In accordance with the present invention, latching means is provided to prevent upward movement of the contact shifting elements 70 after the contacts have engaged the printed circuit board, so that the contacts will not vibrate due to inertial forces on the elements 70 when the connector is subjected to vibration or shock. The latching means comprises reverse angle undercuts at the ends of the projections 66 and 72 providing teeth 100 and 102, respectively, on the cam actuator elements 64 and contact shifting members 70. The teeth interlock, as shown in FIG. 3, when the actuating handle 84 is in its upper position to assure that the members 70 are fully seated and locked in place against the cam elements 64. This interlock also allows the contacts unrestricted travel and, hence, full spring engagement with the traces on the inboard 26. It will be appreciated that the interlocking teeth disengage when the handle 84 is lowered so that the contact shifting members 70 are free to move upwardly to open the contacts.
It will be appreciated that other latching arrangements than that specifically disclosed herein could be used to releasably retain the contact shifting members 70 in their lower position after the contacts have shifted to their closed position.
|Cited Patent||Filing date||Publication date||Applicant||Title|
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|US3793609 *||Dec 13, 1971||Feb 19, 1974||Microdot Inc||Low insertion force printed board connector|
|US3899234 *||Mar 20, 1974||Aug 12, 1975||Amp Inc||Low insertion force cam actuated printed circuit board connector|
|US3963317 *||Apr 3, 1975||Jun 15, 1976||E. I. Du Pont De Nemours And Company||Zero force edge connector block|
|US4069403 *||Sep 13, 1976||Jan 17, 1978||The Singer Company||Switching apparatus for electrically contacting conductive terminals on a circuit-carrying board|
|DE1282756B *||Jul 27, 1966||Nov 14, 1968||Fujitsu Ltd Kamikodanaka||Verschliesseinrichtung fuer in Gestelle einschiebbare Einschuebe|
|1||*||IBM Bulletin, Gustafson, Low-Stress Connector, 04-1968, vol. 10, No. 11, p. 1656.|
|Citing Patent||Filing date||Publication date||Applicant||Title|
|US4196955 *||Feb 7, 1979||Apr 8, 1980||International Telephone And Telegraph Corporation||Zero insertion force connector|
|US4274694 *||May 31, 1979||Jun 23, 1981||Ferranti Limited||Electrical connector having a plurality of in-line contacts|
|US4300810 *||Apr 7, 1980||Nov 17, 1981||Bell Telephone Laboratories, Incorporated||Zero insertion force connector|
|US4318579 *||Mar 26, 1980||Mar 9, 1982||International Computers Limited||Electrical connection system interlock|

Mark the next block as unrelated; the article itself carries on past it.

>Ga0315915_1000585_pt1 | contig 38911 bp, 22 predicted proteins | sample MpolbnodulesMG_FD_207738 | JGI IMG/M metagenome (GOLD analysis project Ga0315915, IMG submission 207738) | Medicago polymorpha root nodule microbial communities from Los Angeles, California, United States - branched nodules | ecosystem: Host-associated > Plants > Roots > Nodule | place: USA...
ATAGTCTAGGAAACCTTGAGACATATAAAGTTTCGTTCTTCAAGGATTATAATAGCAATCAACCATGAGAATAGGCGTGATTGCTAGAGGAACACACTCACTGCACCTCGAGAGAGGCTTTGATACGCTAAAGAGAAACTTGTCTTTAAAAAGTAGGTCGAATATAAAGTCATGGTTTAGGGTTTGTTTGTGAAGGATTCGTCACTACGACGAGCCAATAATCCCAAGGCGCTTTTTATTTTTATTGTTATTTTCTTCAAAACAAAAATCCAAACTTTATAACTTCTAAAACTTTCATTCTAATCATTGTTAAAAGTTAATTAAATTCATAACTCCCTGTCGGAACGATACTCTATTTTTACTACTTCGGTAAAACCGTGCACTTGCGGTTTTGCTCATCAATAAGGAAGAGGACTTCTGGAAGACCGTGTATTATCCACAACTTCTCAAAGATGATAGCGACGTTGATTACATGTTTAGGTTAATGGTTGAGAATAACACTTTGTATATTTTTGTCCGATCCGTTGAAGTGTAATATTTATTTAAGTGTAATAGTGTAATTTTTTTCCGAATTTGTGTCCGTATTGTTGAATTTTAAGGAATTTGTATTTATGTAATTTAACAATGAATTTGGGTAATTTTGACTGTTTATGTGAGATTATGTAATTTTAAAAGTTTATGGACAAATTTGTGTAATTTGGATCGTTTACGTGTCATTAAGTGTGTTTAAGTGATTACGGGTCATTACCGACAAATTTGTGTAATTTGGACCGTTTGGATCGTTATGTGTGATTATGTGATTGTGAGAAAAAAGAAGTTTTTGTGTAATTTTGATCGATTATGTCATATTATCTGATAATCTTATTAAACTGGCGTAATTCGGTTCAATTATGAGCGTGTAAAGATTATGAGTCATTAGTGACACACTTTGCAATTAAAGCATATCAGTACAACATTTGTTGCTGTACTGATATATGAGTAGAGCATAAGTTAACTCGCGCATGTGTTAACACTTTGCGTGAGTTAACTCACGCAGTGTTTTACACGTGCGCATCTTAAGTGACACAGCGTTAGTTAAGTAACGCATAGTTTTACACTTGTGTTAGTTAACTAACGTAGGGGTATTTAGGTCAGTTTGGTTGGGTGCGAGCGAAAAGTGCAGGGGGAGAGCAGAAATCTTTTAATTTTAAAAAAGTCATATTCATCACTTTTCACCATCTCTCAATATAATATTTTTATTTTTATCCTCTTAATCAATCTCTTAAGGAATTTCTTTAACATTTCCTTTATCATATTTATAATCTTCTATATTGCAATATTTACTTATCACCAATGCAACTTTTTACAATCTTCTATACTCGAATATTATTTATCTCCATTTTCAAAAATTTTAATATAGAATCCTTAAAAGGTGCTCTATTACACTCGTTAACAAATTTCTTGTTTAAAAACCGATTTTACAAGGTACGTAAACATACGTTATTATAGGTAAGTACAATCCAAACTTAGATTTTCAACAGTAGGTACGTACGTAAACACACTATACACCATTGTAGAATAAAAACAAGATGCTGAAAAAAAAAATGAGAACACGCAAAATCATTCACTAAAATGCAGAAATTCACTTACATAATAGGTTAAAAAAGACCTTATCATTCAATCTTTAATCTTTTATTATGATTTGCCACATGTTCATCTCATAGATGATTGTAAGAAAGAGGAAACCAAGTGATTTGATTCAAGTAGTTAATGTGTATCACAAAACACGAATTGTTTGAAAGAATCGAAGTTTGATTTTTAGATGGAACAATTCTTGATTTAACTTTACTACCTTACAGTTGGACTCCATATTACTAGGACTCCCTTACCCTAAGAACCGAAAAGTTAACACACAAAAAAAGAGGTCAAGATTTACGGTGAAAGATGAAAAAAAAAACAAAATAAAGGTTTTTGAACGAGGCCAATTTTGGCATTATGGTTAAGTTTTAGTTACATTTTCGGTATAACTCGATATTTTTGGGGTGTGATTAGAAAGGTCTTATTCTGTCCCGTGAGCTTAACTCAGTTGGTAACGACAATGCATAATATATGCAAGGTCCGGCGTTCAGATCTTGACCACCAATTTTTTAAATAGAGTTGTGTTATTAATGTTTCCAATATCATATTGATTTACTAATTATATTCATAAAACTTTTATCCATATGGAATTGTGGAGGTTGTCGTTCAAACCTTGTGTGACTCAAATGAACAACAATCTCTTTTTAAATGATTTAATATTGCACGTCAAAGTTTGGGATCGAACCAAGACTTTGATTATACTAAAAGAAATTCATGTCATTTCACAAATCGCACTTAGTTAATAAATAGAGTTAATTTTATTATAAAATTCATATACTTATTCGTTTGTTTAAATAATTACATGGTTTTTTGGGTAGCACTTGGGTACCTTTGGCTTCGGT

|US4422703 *||Sep 15, 1981||Dec 27, 1983||Thomas & Betts Corporation||Electrical connector for use with multi-pin arrays|
|US4461522 *||Aug 23, 1982||Jul 24, 1984||Amp Incorporated||Zero insertion force connector for a circuit board|
|US4477133 *||Aug 23, 1982||Oct 16, 1984||Amp Incorporated||Miniature cam driven connector for a circuit board edge|
|US4478471 *||Mar 19, 1984||Oct 23, 1984||Amp Incorporated||Zero insertion force connector having improved cams|
|US4496205 *||Jul 23, 1982||Jan 29, 1985||Thomas & Betts Corporation||Low or zero insertion force connector for multi-pin arrays|
|US4540228 *||Jun 27, 1983||Sep 10, 1985||Sperry Corporation||Low insertion force connector with improved cam actuator|
|US4682834 *||Feb 7, 1985||Jul 28, 1987||Northern Telecom Limited||Multiple contact zero insertion force connector|
|US4975074 *||Feb 24, 1989||Dec 4, 1990||Cray Research, Inc.||Cam actuated electrical connector|
|US4976629 *||Oct 4, 1989||Dec 11, 1990||Teledyne Kinetics||Zero insertion force dual in-line LCD connector|
|US4984993 *||May 12, 1989||Jan 15, 1991||Cray Research, Inc.||Two-piece edge ZIF connector with sliding block|
|US5123848 *||Jul 20, 1990||Jun 23, 1992||Cray Research, Inc.||Computer signal interconnect apparatus|
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|US5259767 *||Jul 10, 1992||Nov 9, 1993||Teledyne Kinetics||Connector for a plated or soldered hole|
|US5967797 *||Nov 24, 1997||Oct 19, 1999||Teledyne Industries, Inc.||High density multi-pin connector with solder points|
|US6045367 *||Sep 24, 1997||Apr 4, 2000||Teledyne Industries, Inc.||Multi-pin connector|
|EP0121000A1 *||Dec 21, 1983||Oct 10, 1984||International Business Machines Corporation||Circuit board and connector|
|WO2003005495A1 *||Jul 1, 2002||Jan 16, 2003||Mark Elizarovich Shtein||Multiple-contact electric zero-insertion-detachment-force connector|
|International Classification||H01R12/89, H01R24/00|
|Apr 22, 1985||AS||Assignment|
Owner name: ITT CORPORATION
Free format text: CHANGE OF NAME;ASSIGNOR:INTERNATIONAL TELEPHONE AND TELEGRAPH CORPORATION;REEL/FRAME:004389/0606
Effective date: 19831122